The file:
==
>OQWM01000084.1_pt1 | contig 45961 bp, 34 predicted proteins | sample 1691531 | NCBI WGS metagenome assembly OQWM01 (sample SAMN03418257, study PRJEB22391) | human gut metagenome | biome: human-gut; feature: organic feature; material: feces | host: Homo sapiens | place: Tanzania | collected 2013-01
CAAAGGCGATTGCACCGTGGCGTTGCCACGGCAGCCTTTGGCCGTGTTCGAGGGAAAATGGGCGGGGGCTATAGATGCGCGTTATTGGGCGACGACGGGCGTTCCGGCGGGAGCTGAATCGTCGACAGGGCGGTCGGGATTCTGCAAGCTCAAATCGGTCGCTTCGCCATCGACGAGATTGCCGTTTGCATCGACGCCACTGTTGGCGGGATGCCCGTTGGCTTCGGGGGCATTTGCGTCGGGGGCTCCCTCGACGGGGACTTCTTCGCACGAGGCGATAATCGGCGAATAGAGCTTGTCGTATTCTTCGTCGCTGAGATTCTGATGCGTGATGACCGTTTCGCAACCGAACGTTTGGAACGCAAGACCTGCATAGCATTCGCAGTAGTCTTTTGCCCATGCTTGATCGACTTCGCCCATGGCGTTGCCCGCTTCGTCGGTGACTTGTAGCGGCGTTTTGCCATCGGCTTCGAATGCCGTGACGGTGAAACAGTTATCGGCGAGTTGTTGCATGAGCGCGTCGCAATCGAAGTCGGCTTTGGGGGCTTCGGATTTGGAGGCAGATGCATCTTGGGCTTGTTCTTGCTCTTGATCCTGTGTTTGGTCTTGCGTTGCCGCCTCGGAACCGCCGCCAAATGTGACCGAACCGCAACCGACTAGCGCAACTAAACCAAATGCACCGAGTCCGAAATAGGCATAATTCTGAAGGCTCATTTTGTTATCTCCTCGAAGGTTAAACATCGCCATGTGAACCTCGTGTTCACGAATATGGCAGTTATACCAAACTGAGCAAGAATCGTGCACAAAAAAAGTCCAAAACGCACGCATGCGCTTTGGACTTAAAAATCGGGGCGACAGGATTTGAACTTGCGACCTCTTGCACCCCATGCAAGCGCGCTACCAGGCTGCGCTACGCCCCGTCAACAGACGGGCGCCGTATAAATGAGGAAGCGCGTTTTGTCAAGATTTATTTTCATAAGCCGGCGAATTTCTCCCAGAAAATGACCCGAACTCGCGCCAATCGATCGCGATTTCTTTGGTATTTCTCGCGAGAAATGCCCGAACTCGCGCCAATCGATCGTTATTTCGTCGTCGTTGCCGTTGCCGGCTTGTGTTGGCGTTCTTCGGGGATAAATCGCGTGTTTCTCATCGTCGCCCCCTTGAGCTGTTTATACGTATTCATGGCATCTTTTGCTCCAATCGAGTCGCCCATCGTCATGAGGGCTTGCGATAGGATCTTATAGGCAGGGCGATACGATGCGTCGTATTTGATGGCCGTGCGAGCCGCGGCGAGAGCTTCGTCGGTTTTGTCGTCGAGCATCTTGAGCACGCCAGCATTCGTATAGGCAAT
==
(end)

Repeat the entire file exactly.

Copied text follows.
>OQWM01000084.1_pt1 | contig 45961 bp, 34 predicted proteins | sample 1691531 | NCBI WGS metagenome assembly OQWM01 (sample SAMN03418257, study PRJEB22391) | human gut metagenome | biome: human-gut; feature: organic feature; material: feces | host: Homo sapiens | place: Tanzania | collected 2013-01
CAAAGGCGATTGCACCGTGGCGTTGCCACGGCAGCCTTTGGCCGTGTTCGAGGGAAAATGGGCGGGGGCTATAGATGCGCGTTATTGGGCGACGACGGGCGTTCCGGCGGGAGCTGAATCGTCGACAGGGCGGTCGGGATTCTGCAAGCTCAAATCGGTCGCTTCGCCATCGACGAGATTGCCGTTTGCATCGACGCCACTGTTGGCGGGATGCCCGTTGGCTTCGGGGGCATTTGCGTCGGGGGCTCCCTCGACGGGGACTTCTTCGCACGAGGCGATAATCGGCGAATAGAGCTTGTCGTATTCTTCGTCGCTGAGATTCTGATGCGTGATGACCGTTTCGCAACCGAACGTTTGGAACGCAAGACCTGCATAGCATTCGCAGTAGTCTTTTGCCCATGCTTGATCGACTTCGCCCATGGCGTTGCCCGCTTCGTCGGTGACTTGTAGCGGCGTTTTGCCATCGGCTTCGAATGCCGTGACGGTGAAACAGTTATCGGCGAGTTGTTGCATGAGCGCGTCGCAATCGAAGTCGGCTTTGGGGGCTTCGGATTTGGAGGCAGATGCATCTTGGGCTTGTTCTTGCTCTTGATCCTGTGTTTGGTCTTGCGTTGCCGCCTCGGAACCGCCGCCAAATGTGACCGAACCGCAACCGACTAGCGCAACTAAACCAAATGCACCGAGTCCGAAATAGGCATAATTCTGAAGGCTCATTTTGTTATCTCCTCGAAGGTTAAACATCGCCATGTGAACCTCGTGTTCACGAATATGGCAGTTATACCAAACTGAGCAAGAATCGTGCACAAAAAAAGTCCAAAACGCACGCATGCGCTTTGGACTTAAAAATCGGGGCGACAGGATTTGAACTTGCGACCTCTTGCACCCCATGCAAGCGCGCTACCAGGCTGCGCTACGCCCCGTCAACAGACGGGCGCCGTATAAATGAGGAAGCGCGTTTTGTCAAGATTTATTTTCATAAGCCGGCGAATTTCTCCCAGAAAATGACCCGAACTCGCGCCAATCGATCGCGATTTCTTTGGTATTTCTCGCGAGAAATGCCCGAACTCGCGCCAATCGATCGTTATTTCGTCGTCGTTGCCGTTGCCGGCTTGTGTTGGCGTTCTTCGGGGATAAATCGCGTGTTTCTCATCGTCGCCCCCTTGAGCTGTTTATACGTATTCATGGCATCTTTTGCTCCAATCGAGTCGCCCATCGTCATGAGGGCTTGCGATAGGATCTTATAGGCAGGGCGATACGATGCGTCGTATTTGATGGCCGTGCGAGCCGCGGCGAGAGCTTCGTCGGTTTTGTCGTCGAGCATCTTGAGCACGCCAGCATTCGTATAGGCAAT